The carbapenem-resistant bacteria kill half of the infected

The ongoing development and spread ofmultidrug-resistant (MDR) organisms is leading the medical field into apost-antibiotic era (Balkhy et al., 2016). Worldwide, 700,000 deaths arecaused yearly by multidrug-resistant (MDR) bacteria and these are estimated tocause around 10 million deaths by 2050 with severe economic losses (Reale etal., 2017).At the USA alone antimicrobial-resistantbacteria such as methicillin-resistant Staphylococcus aureus cause 19,000deaths yearly.

Among the most problematic MDR organisms are Escherichia coli, Pseudomonas aeruginosa, Klebsiella pneumoniae, and Acinetobacter baumannii (Khamene et al., 2016). Many studies have been conducted in the gulf region to highlight theemergent problem of MDR, some claims that carbapenem-resistant bacteria killhalf of the infected patients every time they cause an infection (Al-Sweih et al., 2012).The main factors leading to MDR are theindiscriminate use of antimicrobials and the discontinuous antimicrobialprescribed dose in human medical treatment. Beside the medical field, theexcessive use of antibiotics without supervision in animals’ treatment isanother leading factor to MDR, this reaches a level that antimicrobials areused as growth promoters in some countries (Balkhy et al.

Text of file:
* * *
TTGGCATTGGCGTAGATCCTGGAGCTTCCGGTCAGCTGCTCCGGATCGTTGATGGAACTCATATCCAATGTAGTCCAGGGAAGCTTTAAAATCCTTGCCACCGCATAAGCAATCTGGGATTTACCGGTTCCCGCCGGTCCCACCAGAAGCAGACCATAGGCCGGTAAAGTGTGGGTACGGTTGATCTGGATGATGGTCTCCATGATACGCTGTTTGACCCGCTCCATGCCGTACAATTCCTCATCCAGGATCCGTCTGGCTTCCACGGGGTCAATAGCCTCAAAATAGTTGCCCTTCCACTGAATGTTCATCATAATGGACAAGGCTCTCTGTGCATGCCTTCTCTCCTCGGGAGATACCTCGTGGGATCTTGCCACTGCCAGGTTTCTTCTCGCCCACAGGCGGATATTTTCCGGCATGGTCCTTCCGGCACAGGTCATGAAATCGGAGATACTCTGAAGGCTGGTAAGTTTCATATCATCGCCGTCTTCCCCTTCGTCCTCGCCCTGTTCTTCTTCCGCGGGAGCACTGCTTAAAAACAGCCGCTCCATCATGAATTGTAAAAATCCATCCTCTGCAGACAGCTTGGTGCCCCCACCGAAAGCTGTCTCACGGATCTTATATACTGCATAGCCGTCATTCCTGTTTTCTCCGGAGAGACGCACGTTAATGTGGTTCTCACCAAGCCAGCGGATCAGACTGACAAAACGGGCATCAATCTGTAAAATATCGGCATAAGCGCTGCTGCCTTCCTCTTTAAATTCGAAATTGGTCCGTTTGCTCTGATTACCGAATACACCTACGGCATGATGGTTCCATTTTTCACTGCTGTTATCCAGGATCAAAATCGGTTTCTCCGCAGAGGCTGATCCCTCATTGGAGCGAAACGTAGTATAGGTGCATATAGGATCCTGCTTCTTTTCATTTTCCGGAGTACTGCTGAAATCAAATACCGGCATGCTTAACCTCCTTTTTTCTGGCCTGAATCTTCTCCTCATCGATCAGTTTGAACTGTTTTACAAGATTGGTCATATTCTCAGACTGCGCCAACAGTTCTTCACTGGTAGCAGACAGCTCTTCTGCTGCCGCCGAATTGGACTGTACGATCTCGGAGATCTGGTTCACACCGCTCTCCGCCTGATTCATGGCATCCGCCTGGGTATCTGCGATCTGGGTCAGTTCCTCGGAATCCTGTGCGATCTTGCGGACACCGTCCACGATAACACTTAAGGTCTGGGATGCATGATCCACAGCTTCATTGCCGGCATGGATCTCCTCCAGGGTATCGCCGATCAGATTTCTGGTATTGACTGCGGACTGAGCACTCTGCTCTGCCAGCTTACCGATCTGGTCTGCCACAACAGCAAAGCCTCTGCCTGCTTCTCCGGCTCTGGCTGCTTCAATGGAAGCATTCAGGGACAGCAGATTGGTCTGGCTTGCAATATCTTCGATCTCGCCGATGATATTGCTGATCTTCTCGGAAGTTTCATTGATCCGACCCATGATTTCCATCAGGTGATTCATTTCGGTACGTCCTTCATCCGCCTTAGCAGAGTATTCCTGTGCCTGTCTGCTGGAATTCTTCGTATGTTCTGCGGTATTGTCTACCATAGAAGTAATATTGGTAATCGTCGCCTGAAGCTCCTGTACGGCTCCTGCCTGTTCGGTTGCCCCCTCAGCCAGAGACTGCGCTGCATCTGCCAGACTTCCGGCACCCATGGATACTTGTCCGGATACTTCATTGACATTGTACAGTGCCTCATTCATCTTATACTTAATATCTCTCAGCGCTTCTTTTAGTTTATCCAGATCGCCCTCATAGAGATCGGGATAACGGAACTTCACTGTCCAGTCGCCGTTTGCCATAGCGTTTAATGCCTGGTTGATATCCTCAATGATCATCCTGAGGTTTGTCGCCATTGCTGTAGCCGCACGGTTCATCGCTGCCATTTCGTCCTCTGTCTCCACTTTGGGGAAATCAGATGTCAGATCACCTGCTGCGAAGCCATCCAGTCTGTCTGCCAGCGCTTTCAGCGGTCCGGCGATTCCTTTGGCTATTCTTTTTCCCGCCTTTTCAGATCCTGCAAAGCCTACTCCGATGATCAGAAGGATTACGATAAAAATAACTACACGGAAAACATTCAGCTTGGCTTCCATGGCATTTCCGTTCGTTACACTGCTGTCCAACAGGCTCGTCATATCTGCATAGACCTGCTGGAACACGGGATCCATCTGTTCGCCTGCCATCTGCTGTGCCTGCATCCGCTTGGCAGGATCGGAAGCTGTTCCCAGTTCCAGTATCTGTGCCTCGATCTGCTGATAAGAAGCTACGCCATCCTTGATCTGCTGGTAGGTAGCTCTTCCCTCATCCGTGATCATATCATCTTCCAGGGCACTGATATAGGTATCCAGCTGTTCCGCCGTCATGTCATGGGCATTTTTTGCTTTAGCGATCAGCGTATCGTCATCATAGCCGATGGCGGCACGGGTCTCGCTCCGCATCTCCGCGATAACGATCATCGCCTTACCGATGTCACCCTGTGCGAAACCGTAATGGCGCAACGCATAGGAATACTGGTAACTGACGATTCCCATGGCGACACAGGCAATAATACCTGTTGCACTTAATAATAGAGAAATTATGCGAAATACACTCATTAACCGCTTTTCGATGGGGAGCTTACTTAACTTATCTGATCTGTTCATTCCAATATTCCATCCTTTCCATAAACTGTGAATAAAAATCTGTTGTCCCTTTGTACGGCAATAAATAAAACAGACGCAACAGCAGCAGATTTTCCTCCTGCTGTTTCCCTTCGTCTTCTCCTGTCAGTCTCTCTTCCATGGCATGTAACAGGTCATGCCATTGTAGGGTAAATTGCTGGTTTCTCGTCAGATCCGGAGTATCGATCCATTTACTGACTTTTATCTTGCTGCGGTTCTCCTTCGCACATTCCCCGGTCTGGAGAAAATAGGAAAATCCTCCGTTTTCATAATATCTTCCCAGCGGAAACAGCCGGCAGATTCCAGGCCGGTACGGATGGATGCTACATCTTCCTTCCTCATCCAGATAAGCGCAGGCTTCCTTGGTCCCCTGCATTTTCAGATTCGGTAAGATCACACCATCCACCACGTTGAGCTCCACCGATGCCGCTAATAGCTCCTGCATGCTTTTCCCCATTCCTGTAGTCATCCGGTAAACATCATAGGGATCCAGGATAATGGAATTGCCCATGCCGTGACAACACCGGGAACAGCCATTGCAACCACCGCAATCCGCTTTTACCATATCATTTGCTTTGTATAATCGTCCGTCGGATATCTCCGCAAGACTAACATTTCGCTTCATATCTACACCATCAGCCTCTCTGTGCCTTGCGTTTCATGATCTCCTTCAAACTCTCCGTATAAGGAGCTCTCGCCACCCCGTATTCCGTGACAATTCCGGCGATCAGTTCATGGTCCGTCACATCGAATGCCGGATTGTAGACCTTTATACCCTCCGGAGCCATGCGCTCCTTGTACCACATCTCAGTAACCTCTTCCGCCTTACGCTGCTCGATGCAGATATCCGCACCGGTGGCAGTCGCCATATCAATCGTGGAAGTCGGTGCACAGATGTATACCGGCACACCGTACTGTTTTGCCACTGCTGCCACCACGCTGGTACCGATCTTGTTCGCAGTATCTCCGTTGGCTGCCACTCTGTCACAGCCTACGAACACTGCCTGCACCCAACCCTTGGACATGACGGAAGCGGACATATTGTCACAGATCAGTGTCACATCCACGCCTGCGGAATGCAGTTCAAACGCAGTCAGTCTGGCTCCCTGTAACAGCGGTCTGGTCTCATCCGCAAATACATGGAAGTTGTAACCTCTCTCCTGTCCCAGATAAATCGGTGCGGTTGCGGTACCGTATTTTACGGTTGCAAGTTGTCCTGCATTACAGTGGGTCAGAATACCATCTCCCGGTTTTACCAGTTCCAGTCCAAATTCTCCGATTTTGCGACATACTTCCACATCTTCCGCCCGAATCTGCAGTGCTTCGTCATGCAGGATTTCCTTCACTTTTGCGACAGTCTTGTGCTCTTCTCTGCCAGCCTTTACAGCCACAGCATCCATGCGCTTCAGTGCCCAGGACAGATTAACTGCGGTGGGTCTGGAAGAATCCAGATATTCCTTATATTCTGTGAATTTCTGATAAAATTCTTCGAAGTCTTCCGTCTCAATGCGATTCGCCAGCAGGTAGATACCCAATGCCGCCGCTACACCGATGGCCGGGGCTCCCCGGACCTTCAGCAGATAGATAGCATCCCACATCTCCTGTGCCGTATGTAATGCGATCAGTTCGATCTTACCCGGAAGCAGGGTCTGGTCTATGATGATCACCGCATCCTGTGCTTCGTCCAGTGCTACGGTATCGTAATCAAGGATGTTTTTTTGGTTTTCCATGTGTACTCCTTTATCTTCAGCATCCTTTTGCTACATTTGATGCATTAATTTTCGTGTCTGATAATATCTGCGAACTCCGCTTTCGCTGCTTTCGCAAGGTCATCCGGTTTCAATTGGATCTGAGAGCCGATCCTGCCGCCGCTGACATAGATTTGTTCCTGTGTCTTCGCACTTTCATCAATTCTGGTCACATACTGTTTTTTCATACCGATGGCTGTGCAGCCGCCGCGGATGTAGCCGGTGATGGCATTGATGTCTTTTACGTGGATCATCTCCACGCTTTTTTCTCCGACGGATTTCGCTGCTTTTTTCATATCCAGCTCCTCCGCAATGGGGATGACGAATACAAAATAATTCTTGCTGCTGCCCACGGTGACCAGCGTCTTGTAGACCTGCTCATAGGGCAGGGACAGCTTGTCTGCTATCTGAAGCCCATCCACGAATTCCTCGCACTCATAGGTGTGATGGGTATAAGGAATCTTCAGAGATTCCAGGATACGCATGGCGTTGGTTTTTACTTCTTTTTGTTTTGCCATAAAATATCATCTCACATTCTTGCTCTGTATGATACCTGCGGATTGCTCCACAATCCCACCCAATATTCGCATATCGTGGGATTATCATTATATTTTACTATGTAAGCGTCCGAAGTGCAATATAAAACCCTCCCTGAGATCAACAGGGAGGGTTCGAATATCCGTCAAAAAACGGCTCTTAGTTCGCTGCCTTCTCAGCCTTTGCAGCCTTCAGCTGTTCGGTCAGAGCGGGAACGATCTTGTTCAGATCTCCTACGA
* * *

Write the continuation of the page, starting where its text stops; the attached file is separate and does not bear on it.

, 2016). Significant antimicrobial resistance (AMR)burden has been described in the GCC region; including: Pan-drug-resistant gram-negativebacilli (GNB), Extended Spectrum Beta-Lactamase (ESBL) producing bacteria, Carbapenemase-producingbacterial types, as well as multidrug-resistant tuberculosis. For Klebsiellapneumonia, between 60 and 90% of isolates in the GCC are ESBL producers, andthey are leading to up to 40% mortality rate (Balkhy et al., 2016). Inthe last few years, the development and fast dissemination of ESBL-producingbacterial types has led to the substitution of traditional beta-lactamantibiotics by carbapenems in clinical practices. As a result, bacteria with carbepenemasesgenes have been isolated recently (Shil et al). 60-90% of Acinetobacterthat cause ventilator-related pneumonia in the GCC have shown highresistance to most tested antimicrobials, includingcarbapenems (Balkhy et al., 2016).